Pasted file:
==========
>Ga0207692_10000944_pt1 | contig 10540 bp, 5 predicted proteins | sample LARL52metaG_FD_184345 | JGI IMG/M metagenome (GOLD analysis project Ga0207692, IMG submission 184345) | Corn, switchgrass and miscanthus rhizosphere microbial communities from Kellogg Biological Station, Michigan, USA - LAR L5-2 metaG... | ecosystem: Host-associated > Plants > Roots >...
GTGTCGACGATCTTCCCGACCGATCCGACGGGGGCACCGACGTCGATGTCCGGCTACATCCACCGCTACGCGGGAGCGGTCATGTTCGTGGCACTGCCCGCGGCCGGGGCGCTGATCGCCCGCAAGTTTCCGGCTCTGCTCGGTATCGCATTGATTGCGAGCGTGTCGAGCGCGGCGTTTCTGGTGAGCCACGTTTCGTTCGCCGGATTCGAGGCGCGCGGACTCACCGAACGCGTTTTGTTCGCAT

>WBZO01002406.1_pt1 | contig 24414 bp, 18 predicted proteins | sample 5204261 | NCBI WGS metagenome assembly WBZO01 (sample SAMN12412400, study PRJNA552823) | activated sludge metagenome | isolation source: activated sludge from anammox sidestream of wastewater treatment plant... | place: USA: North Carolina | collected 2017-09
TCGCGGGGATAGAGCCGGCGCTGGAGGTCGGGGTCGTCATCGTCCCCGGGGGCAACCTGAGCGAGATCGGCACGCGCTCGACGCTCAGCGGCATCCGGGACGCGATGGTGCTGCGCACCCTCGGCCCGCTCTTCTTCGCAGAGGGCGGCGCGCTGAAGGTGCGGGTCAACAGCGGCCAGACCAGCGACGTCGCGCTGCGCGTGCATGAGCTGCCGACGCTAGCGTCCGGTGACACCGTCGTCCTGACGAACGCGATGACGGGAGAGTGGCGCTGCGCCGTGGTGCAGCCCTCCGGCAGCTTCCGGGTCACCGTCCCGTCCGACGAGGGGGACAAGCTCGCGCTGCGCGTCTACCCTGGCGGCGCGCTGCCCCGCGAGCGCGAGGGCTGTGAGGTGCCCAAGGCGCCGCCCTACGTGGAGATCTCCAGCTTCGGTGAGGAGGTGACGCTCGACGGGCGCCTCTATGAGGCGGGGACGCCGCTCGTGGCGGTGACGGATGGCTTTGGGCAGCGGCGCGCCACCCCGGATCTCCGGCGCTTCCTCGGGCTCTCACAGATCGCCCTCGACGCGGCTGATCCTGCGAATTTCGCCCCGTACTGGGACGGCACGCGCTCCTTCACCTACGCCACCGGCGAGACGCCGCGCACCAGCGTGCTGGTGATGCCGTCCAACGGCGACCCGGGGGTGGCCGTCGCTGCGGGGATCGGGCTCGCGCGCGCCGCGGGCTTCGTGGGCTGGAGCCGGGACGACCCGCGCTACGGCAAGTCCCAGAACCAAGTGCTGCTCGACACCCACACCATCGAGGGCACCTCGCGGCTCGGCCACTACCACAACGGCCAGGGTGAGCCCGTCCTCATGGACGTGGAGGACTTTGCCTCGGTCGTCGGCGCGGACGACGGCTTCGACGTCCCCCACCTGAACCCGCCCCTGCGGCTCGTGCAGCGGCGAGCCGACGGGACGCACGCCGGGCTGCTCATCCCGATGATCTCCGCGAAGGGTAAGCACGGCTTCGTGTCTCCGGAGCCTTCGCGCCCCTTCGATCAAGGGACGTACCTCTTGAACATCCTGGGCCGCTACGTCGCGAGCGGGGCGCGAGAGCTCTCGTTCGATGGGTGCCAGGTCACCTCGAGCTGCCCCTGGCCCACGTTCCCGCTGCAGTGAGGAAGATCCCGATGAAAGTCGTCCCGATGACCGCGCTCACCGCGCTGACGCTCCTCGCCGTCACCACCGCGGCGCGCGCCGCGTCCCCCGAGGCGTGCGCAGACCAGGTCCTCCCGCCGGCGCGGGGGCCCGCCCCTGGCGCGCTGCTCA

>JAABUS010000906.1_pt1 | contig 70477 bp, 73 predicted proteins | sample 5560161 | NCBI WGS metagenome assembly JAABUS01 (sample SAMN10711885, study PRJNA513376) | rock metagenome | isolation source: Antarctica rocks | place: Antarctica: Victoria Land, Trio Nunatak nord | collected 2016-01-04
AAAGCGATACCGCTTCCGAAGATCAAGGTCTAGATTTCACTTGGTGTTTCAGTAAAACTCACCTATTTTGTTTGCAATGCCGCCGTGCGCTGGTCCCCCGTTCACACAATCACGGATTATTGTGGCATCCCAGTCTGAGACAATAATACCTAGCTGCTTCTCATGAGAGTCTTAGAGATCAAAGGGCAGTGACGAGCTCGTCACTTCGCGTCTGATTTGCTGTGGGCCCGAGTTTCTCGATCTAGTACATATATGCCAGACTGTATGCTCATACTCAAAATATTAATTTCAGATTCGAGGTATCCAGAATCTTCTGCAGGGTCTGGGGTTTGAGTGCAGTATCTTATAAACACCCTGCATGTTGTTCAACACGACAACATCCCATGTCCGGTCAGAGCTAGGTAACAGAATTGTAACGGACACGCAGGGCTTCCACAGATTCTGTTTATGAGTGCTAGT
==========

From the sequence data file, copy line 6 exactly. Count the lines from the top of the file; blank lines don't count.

AAAGCGATACCGCTTCCGAAGATCAAGGTCTAGATTTCACTTGGTGTTTCAGTAAAACTCACCTATTTTGTTTGCAATGCCGCCGTGCGCTGGTCCCCCGTTCACACAATCACGGATTATTGTGGCATCCCAGTCTGAGACAATAATACCTAGCTGCTTCTCATGAGAGTCTTAGAGATCAAAGGGCAGTGACGAGCTCGTCACTTCGCGTCTGATTTGCTGTGGGCCCGAGTTTCTCGATCTAGTACATATATGCCAGACTGTATGCTCATACTCAAAATATTAATTTCAGATTCGAGGTATCCAGAATCTTCTGCAGGGTCTGGGGTTTGAGTGCAGTATCTTATAAACACCCTGCATGTTGTTCAACACGACAACATCCCATGTCCGGTCAGAGCTAGGTAACAGAATTGTAACGGACACGCAGGGCTTCCACAGATTCTGTTTATGAGTGCTAGT